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Description


Sometimes it is necessary to analyse a long running discovery schedule to work out where all the time goes. Or it may be useful to know which sensor jobs are particularly long running and risk blocking the instance's scheduler workers. This is a simple low-tech way of analysing Discovery sensor processing time and backlog. This is based on the assumption that for ecc_queue inputs:

  • Created - The time that the MID Server had finished running the probe and returned the input containing the result data to the instance ECC Queue
  • Processed - The time when the Discovery Sensor job started running for that input. If there is a scheduler worker backlog in the instance, this could be some time after Created.
  • Updated - The time the sensor processing had finished. This could be the same second as Processing, or some minutes or even hours later.

Procedure


  1. Open the ECC Queue table. Discovery - ECC Queue
  2. Ensure the following columns are in your list view, and Personalize List View to add them if necessary
    • Created
    • Updated
    • Processed
    • Name (probe name or command)
    • and perhaps others such as Source (Target IP), State (Error/Processed), Topic (Probe type), Agent (MID)
  3. Filter the table down to a manageable number of records. 
    • Start by showing only Queue=Input records.
    • Perhaps filter for a Created time around the time you are interested in
    • or where Agent Correlator=<sys_id of your discovery_status record for a particular schedule run>
    • or Topic=SNMP or some other kind of Discovery probe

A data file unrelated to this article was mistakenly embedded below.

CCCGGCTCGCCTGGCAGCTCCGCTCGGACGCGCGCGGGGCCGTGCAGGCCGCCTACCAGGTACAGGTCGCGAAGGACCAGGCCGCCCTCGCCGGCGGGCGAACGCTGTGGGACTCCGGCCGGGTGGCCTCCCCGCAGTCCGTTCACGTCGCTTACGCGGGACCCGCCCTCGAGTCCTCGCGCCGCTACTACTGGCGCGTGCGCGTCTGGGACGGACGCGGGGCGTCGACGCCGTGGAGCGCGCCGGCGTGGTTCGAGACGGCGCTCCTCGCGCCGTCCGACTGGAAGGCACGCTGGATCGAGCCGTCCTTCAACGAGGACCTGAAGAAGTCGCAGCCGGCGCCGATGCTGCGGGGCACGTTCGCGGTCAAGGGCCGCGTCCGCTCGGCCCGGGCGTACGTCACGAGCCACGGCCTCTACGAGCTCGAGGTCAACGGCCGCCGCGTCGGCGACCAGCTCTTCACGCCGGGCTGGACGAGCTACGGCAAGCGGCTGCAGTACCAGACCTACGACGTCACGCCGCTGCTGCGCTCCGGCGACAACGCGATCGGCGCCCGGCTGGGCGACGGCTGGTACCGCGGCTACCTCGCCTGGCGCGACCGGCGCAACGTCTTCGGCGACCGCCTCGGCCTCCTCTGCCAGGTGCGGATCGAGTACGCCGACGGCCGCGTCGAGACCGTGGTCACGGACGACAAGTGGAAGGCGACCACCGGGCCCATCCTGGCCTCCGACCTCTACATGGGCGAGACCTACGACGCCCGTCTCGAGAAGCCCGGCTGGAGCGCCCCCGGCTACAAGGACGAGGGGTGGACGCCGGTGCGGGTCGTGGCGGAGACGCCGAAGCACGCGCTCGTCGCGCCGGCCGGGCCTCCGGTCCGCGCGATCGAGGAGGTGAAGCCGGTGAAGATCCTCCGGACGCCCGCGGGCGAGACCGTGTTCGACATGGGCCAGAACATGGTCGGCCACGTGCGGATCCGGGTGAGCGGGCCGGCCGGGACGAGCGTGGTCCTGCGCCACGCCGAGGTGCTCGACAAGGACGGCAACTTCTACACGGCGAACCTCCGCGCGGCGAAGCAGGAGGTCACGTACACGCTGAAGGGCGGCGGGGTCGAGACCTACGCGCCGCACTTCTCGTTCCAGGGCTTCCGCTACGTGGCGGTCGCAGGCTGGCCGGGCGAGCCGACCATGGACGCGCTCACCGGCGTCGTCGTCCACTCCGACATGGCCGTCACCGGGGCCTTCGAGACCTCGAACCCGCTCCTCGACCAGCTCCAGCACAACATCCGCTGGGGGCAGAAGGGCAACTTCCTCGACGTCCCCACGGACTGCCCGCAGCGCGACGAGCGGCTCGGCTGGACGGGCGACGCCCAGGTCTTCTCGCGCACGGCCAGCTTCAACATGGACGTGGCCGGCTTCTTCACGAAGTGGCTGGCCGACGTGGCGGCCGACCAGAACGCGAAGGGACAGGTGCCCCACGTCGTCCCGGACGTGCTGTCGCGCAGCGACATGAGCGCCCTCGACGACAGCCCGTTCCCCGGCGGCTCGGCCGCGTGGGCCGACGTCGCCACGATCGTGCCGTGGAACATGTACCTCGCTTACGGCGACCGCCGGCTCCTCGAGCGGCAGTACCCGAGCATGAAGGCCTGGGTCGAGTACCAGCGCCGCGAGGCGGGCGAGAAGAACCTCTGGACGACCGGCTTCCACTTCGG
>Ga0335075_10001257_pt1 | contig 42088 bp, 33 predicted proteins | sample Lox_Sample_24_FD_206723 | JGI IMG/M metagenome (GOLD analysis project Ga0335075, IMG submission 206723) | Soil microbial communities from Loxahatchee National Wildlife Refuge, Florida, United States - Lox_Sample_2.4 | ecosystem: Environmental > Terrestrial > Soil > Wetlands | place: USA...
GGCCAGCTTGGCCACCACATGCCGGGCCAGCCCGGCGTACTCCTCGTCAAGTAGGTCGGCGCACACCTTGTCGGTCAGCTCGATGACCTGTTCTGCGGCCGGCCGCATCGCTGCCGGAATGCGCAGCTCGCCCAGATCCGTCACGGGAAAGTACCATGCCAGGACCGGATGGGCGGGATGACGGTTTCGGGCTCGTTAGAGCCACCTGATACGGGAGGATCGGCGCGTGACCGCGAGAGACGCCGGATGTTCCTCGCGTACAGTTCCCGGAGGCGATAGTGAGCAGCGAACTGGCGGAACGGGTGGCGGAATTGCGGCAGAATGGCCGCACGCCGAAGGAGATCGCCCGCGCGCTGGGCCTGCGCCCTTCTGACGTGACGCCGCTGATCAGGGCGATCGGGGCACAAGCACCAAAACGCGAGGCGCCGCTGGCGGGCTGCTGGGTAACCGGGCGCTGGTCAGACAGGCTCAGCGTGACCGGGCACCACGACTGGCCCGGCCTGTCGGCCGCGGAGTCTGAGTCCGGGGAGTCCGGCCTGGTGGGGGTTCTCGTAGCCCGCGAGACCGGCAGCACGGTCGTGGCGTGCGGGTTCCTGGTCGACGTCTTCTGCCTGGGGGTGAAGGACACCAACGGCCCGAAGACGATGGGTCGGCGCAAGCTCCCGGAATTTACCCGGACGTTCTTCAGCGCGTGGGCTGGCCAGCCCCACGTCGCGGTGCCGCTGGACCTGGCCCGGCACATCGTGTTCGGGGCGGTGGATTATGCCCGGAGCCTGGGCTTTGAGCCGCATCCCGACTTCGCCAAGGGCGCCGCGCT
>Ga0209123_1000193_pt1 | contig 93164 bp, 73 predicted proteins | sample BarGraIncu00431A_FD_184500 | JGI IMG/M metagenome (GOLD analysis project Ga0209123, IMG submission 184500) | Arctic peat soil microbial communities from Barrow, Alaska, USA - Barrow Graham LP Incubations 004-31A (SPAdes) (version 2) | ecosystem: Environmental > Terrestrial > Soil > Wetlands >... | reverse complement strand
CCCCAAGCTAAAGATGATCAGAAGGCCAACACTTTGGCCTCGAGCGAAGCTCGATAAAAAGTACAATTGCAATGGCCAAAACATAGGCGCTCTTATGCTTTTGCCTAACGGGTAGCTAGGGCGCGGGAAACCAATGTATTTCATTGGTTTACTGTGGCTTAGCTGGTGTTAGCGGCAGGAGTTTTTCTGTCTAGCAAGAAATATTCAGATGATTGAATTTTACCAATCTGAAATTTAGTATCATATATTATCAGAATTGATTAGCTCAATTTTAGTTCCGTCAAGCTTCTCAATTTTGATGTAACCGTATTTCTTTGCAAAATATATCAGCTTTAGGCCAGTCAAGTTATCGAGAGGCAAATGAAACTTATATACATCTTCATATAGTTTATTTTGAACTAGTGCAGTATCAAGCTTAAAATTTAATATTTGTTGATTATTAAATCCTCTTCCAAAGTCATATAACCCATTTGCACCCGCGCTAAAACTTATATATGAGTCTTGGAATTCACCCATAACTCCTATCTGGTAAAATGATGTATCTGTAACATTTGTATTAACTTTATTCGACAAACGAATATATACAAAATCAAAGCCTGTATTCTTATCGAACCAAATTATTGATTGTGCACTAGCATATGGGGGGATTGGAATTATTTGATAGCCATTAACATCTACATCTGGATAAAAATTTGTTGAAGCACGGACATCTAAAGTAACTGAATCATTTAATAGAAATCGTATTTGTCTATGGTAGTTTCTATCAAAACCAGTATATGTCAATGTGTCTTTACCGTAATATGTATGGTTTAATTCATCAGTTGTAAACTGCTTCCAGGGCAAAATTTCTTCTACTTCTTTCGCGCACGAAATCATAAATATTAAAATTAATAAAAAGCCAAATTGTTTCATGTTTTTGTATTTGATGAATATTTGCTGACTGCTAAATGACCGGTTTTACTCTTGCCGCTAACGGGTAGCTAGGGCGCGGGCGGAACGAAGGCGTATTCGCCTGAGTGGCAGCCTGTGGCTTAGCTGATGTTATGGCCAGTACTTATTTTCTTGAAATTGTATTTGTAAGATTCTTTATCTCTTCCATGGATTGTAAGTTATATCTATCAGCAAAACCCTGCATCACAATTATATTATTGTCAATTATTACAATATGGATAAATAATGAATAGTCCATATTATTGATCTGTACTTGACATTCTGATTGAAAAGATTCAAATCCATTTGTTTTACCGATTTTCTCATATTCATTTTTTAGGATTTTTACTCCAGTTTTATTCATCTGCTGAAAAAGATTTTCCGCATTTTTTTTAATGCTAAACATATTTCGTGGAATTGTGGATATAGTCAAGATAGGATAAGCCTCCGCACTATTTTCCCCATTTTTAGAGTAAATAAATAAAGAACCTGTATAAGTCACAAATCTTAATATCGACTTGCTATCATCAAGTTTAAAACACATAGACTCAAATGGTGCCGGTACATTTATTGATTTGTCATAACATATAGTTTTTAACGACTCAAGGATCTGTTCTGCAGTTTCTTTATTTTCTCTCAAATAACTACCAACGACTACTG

4. Export the list as Excel format. 
  5. Open in Excel and add 2 new columns - 'wait time' and 'run time' - and set the Cell Format as "Time". This will show the value in hours:minutes:seconds e.g. 00:00:02 is 2 seconds.
  6. Add a formula to subtract pairs of dates in the first data row of those new columns:
    • Wait time: =<Processed value> - <Created value>
    • Run time: = <Updated value> - <Processed value>
  7. Copy those formulae down all rows.
  8. You could then analyse the data in various ways:
    • Sort the sheet on the Run Time column to identify the longest running sensors
    • Sort on Wait Time to see the longest time a sensor job had to wait before starting when there was a free Scheduler Worker in which to execute it.
    • Apply Conditional Formatting colours for a 'heat map'.
  9. You should have ended up with something like this, which is from a normal discovery of a few servers on a healthy instance:

Applicable Versions


Any

Additional Information


I used Microsoft Excel for this example, but other spreadsheet applications could be used, as the spreadsheet features mentioned are common to all.

There may be some weird values seen in the calculations, perhaps if there were errors processing the sensor, which in itself tells you something.

This works well for Discovery and Service Mapping. For other features using MID Servers via the ECC Queue, not all sensors update the ecc_queue input records and timestamps in the same way, and some may not even have sensons.

Article Information

Last Updated:2019-01-11 06:56:33
Published:2018-07-25